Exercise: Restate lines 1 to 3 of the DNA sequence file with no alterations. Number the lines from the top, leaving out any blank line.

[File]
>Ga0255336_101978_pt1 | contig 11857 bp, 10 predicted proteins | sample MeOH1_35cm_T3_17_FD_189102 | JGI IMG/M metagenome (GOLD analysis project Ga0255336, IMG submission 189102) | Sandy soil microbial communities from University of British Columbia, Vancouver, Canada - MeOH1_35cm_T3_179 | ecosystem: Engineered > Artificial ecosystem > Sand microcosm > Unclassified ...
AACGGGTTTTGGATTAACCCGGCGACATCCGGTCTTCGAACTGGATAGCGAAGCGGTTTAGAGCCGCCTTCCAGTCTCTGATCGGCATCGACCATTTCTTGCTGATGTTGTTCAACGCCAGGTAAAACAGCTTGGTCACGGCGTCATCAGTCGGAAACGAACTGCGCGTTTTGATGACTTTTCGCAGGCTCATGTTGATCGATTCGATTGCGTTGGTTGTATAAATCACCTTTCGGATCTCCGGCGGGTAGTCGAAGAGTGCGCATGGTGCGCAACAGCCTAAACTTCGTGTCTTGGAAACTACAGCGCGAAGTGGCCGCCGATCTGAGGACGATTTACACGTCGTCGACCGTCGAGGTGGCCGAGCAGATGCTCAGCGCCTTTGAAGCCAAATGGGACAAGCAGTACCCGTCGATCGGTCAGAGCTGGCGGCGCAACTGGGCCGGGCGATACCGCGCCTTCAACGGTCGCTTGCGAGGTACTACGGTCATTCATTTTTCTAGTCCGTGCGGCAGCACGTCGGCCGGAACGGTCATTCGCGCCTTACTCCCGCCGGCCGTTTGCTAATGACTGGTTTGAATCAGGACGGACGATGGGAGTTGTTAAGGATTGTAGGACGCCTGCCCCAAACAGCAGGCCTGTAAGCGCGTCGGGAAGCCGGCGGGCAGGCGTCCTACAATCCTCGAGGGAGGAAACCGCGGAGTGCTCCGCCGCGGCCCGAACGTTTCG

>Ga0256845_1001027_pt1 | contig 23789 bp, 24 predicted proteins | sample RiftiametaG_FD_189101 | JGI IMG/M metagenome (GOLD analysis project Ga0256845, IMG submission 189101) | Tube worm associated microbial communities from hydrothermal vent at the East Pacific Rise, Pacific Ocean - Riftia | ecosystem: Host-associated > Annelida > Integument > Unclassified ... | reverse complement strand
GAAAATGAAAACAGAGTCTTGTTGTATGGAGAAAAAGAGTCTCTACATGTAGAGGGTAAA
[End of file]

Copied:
>Ga0255336_101978_pt1 | contig 11857 bp, 10 predicted proteins | sample MeOH1_35cm_T3_17_FD_189102 | JGI IMG/M metagenome (GOLD analysis project Ga0255336, IMG submission 189102) | Sandy soil microbial communities from University of British Columbia, Vancouver, Canada - MeOH1_35cm_T3_179 | ecosystem: Engineered > Artificial ecosystem > Sand microcosm > Unclassified ...
AACGGGTTTTGGATTAACCCGGCGACATCCGGTCTTCGAACTGGATAGCGAAGCGGTTTAGAGCCGCCTTCCAGTCTCTGATCGGCATCGACCATTTCTTGCTGATGTTGTTCAACGCCAGGTAAAACAGCTTGGTCACGGCGTCATCAGTCGGAAACGAACTGCGCGTTTTGATGACTTTTCGCAGGCTCATGTTGATCGATTCGATTGCGTTGGTTGTATAAATCACCTTTCGGATCTCCGGCGGGTAGTCGAAGAGTGCGCATGGTGCGCAACAGCCTAAACTTCGTGTCTTGGAAACTACAGCGCGAAGTGGCCGCCGATCTGAGGACGATTTACACGTCGTCGACCGTCGAGGTGGCCGAGCAGATGCTCAGCGCCTTTGAAGCCAAATGGGACAAGCAGTACCCGTCGATCGGTCAGAGCTGGCGGCGCAACTGGGCCGGGCGATACCGCGCCTTCAACGGTCGCTTGCGAGGTACTACGGTCATTCATTTTTCTAGTCCGTGCGGCAGCACGTCGGCCGGAACGGTCATTCGCGCCTTACTCCCGCCGGCCGTTTGCTAATGACTGGTTTGAATCAGGACGGACGATGGGAGTTGTTAAGGATTGTAGGACGCCTGCCCCAAACAGCAGGCCTGTAAGCGCGTCGGGAAGCCGGCGGGCAGGCGTCCTACAATCCTCGAGGGAGGAAACCGCGGAGTGCTCCGCCGCGGCCCGAACGTTTCG

>Ga0256845_1001027_pt1 | contig 23789 bp, 24 predicted proteins | sample RiftiametaG_FD_189101 | JGI IMG/M metagenome (GOLD analysis project Ga0256845, IMG submission 189101) | Tube worm associated microbial communities from hydrothermal vent at the East Pacific Rise, Pacific Ocean - Riftia | ecosystem: Host-associated > Annelida > Integument > Unclassified ... | reverse complement strand